“Misogyny runs deep and it’s deepest in Washington, D.C.,’’ Bassil said. “Am I cynical? Yes.”

Bassil thought Kavanaugh came off as entitled.

“I think his premises is he’s entitled to it and he’s being taken from him,” she said of the Supreme Court seat.

She thought his tears did not come across as genuine, and found his recounting of his daughter suggesting to include Ford in the family’s prayers “a bit much.”

“Look, if I were representing him in a criminal case and the standard was beyond a reasonable doubt, I’m sure I would have been pleased with this, but this isn’t a criminal trial,” she said.

She added that if Kavanaugh was her client, she would have advised him to “tone down the anger.”

“Anger doesn’t really get your point across,” she said.

Kavanaugh’s suggestion that part of the reason behind the sexual misconduct allegations is a revenge plot “on behalf of the Clintons” is ridiculous, said Bassil.

In the 1990s, Kavanaugh was on the team that investigated President Bill Clinton as part of special prosecutor Kenneth Starr’s investigation. The report led to Clinton’s impeachment, though he was not removed from office.

Cavallaro, also addressing the issue of confirmation, said there are important distinctions between a Supreme Court confirmation hearing and a criminal trial.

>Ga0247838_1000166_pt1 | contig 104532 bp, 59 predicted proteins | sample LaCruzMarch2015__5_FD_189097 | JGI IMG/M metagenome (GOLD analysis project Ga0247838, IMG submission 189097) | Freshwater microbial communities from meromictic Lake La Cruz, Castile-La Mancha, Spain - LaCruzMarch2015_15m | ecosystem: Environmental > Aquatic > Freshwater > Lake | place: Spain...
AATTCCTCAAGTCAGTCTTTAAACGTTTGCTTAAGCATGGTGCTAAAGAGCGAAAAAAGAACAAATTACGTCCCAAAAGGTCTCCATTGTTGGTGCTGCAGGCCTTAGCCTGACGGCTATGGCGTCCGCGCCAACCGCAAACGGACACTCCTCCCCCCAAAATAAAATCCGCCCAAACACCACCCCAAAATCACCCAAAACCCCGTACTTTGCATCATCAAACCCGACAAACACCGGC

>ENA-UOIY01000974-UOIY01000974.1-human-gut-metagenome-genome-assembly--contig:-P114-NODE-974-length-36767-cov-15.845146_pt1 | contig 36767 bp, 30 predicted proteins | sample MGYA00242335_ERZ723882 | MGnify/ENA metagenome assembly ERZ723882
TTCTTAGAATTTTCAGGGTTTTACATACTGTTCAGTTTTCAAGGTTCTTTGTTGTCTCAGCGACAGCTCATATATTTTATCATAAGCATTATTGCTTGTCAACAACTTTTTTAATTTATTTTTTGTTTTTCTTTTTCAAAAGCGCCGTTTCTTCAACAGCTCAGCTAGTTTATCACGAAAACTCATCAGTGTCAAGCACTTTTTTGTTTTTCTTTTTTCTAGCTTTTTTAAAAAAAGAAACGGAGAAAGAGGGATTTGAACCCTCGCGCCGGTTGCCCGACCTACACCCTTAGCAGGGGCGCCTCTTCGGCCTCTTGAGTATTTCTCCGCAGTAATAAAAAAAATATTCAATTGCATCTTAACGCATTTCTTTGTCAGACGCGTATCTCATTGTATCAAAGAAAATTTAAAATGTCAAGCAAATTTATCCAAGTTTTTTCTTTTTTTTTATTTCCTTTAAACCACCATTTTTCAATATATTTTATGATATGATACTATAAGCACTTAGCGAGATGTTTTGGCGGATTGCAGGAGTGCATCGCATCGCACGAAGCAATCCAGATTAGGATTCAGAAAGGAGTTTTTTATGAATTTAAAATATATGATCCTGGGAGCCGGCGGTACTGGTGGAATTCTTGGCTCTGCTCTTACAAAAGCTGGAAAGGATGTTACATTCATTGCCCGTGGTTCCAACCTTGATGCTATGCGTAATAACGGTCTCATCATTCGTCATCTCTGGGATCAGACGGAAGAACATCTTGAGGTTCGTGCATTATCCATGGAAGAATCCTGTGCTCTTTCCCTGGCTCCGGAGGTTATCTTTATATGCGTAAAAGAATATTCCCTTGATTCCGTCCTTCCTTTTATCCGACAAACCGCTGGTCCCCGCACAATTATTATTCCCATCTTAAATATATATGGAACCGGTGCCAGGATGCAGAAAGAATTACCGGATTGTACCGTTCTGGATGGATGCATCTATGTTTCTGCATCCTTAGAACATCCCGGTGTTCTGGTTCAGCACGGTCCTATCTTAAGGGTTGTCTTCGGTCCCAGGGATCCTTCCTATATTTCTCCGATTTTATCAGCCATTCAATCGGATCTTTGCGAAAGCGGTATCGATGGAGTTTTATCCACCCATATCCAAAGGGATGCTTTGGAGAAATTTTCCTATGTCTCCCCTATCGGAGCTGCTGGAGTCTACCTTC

“There’s a different burden of proof when you’re giving him the best job in the country versus the burden of proof when you’re taking away someone’s liberty and putting them in prison, or kicking them off campus,” Cavallaro said. “People have been really blurring those two lines, and they shouldn’t.”

Mark J. Geragos, a prominent criminal defense lawyer in Los Angeles whose client roster has included Michael Jackson and Chris Brown, also said he found Ford believable.

“She does seem credible and this format is welcoming to her testimony,” Geragos wrote in an e-mail. Asked what stood out about Ford’s testimony, Geragos cited the “level of detail and the trauma” she displayed.

He also said the “ ‘cross’ [examination] has been ineffectual.”

Kavanaugh, he said, was at times forceful and at times unhinged.

“There’s a fine line between being aggrieved and emotional and belligerent and unfortunately he crossed into belligerence,” he said.

A Kavanaugh rant about his drinking habits as a teen was “unbelievable,” said Geragos.

“It’s hard to think this is where we’ve devolved to with the Supreme Court,” he said.

Material from the Associated Press was used in this report. Travis Andersen can be reached at travis.andersen@globe.com. Follow him on Twitter @TAGlobe. John R. Ellement can be reached at john.ellement@globe.com. Follow him on Twitter @jrebosglobe.